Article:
Wednesday, January 11, 2012

Keeping Attendees Engaged to End of Conference

This question was asked on Linkedin: 

"Has anyone found an effective way to keep an audience at a multi-day conference - all the way through the last speaker? I have tried lots of things but am still looking for the key."



Start the conference focused on your attendees and their individual goals. I have experienced this with Adrian Segar. It is a logistical challenge but have the attendees introduce each other in the first sessions to everyone else. Have each attendee state what they do, why they are there and what their goal for being there is. Create all or shift content onsite to meet the needs stated in this session. Explain to everyone how important it will be for everyone to stay to the end in order to do a similar wrap up session based on the introduction and goal setting session (which attendees love by the way). Your most powerful tool on site is the energy and enthusiasm of your attendees. If you can make them feel like they are meeting their goals (meeting new people, learning, and empowered) than you have a conference that attendees do not want to end. 


Find out more about the "Unconference" or "Peer-Conference" method here: http://www.conferencesthatwork.com/index.php/about-peer-conferences/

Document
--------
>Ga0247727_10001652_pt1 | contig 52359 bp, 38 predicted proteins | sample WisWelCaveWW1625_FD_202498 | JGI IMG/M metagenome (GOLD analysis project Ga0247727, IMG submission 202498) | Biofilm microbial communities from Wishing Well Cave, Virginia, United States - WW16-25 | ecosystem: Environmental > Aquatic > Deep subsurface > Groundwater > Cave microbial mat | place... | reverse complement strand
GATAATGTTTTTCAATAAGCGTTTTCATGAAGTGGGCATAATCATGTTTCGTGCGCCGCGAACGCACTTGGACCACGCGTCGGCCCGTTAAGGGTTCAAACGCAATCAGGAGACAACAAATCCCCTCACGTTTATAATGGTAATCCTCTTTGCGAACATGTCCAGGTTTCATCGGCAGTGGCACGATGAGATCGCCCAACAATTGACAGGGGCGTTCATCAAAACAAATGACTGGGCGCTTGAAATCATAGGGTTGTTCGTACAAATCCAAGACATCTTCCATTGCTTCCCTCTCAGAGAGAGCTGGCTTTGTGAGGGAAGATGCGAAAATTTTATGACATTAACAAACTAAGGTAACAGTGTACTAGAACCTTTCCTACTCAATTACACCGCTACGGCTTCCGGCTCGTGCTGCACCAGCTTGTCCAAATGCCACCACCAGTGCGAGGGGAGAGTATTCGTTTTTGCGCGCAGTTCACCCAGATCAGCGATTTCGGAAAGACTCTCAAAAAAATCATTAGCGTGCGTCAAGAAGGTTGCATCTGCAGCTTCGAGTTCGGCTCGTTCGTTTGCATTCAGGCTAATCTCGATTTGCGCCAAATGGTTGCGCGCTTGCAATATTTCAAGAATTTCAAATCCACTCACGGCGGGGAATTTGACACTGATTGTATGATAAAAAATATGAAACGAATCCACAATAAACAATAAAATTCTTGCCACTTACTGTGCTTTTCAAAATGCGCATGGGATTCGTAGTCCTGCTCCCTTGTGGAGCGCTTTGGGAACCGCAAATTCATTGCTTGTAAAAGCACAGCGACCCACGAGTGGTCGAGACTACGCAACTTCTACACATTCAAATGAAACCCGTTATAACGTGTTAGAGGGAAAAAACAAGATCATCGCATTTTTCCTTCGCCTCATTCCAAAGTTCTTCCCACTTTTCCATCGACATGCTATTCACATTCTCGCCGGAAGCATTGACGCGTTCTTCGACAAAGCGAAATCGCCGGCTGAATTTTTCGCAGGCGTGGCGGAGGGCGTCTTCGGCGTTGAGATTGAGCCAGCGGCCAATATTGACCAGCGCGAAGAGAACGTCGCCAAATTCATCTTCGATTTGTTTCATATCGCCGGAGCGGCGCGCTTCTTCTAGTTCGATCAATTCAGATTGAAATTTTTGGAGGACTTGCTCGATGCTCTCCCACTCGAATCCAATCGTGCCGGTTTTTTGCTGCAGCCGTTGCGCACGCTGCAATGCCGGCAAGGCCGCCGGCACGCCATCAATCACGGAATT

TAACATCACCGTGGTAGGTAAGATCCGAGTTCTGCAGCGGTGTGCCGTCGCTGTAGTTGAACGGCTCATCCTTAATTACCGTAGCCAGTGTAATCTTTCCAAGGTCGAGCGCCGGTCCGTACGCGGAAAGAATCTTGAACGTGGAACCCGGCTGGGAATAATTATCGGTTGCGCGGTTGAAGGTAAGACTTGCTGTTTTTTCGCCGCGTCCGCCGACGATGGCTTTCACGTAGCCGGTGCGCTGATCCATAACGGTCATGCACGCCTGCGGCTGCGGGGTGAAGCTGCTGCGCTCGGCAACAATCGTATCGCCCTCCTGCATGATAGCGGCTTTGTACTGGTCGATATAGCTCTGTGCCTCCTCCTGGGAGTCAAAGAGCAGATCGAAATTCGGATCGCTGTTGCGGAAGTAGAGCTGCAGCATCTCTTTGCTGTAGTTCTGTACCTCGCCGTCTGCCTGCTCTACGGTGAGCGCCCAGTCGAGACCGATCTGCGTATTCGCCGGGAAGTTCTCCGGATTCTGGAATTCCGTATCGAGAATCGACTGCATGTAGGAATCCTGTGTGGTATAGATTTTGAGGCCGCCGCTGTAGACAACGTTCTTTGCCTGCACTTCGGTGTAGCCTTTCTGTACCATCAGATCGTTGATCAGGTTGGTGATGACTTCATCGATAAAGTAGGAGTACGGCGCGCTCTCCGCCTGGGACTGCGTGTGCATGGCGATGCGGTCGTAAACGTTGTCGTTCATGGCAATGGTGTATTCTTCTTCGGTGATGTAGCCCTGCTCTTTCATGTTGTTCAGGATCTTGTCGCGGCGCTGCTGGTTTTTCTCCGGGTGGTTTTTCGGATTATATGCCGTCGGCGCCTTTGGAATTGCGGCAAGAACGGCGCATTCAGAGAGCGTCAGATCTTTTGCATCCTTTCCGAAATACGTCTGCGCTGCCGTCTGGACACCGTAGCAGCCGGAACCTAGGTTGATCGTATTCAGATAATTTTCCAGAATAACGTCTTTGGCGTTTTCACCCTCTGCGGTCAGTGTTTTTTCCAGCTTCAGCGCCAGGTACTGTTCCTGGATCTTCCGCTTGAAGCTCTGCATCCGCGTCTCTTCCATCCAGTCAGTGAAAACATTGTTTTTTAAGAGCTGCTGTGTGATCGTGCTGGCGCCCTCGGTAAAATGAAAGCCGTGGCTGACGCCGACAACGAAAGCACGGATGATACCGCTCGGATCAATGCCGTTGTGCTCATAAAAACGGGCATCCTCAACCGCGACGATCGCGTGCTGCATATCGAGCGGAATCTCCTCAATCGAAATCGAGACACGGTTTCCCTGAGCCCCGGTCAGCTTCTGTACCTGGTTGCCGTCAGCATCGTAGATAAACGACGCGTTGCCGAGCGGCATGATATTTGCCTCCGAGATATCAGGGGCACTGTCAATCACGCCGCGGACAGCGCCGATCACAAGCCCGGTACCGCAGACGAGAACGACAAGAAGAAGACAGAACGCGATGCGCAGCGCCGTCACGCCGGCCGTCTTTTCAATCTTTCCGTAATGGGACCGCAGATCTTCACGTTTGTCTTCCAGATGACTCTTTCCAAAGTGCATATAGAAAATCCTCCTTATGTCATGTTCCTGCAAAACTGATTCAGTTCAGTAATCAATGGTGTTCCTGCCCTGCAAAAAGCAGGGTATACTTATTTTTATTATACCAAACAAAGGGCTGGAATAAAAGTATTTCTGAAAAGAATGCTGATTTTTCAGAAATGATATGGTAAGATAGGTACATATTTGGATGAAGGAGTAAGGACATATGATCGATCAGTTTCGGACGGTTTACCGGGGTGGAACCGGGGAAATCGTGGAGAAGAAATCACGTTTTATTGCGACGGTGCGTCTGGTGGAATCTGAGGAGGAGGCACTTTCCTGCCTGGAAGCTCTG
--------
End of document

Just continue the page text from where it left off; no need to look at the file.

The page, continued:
A few words about color and comfort: 


Energize your spaces! Meeting rooms can include hot exciting color combinations to energize people and wake them up. Hallways and business center can be blue or green rooms that calm people down. Any area where people would be stressing like registration maybe - make sure their are soft calming colors. PLaces where you want attendees on the edge of their seat use bright exciting colors. 


Make sure seating is comfortable but not bed like. Make sure attendees are comfortable sharing their knowledge and being a part of the conference. Engagement will create retention. Food should be available but it should be brain food. Stay away from bread heavy continental breakfasts and junk food. Cereals, yogurt, tea, healthy popcorn, fish, vegetables with dip, health bars and plenty of fruit.


Healthy food is not an exact science because we as humans can choose not to eat what is healthy and we can choose to eat what is really bad for us.  For a few tips on designing your conference menu check out this article that features insights from Jamie Oliver, Celebrity Chef/Food Activist and Andrea Sullivan of Brain Strength Systems: http://www.meetings-conventions.com/articles/brain-food-comes-to-meetings/a41288.aspx


Find the original conversation on linked here: http://www.linkedin.com/groupAnswers?viewQuestionAndAnswers=&discussionID=59829593&gid=36271&commentID=63992997&goback=%2Egmr_36271&trk=NUS_DIG_DISC_Q-ucg_mr#commentID_63992997  There are some great responses to the question not included here.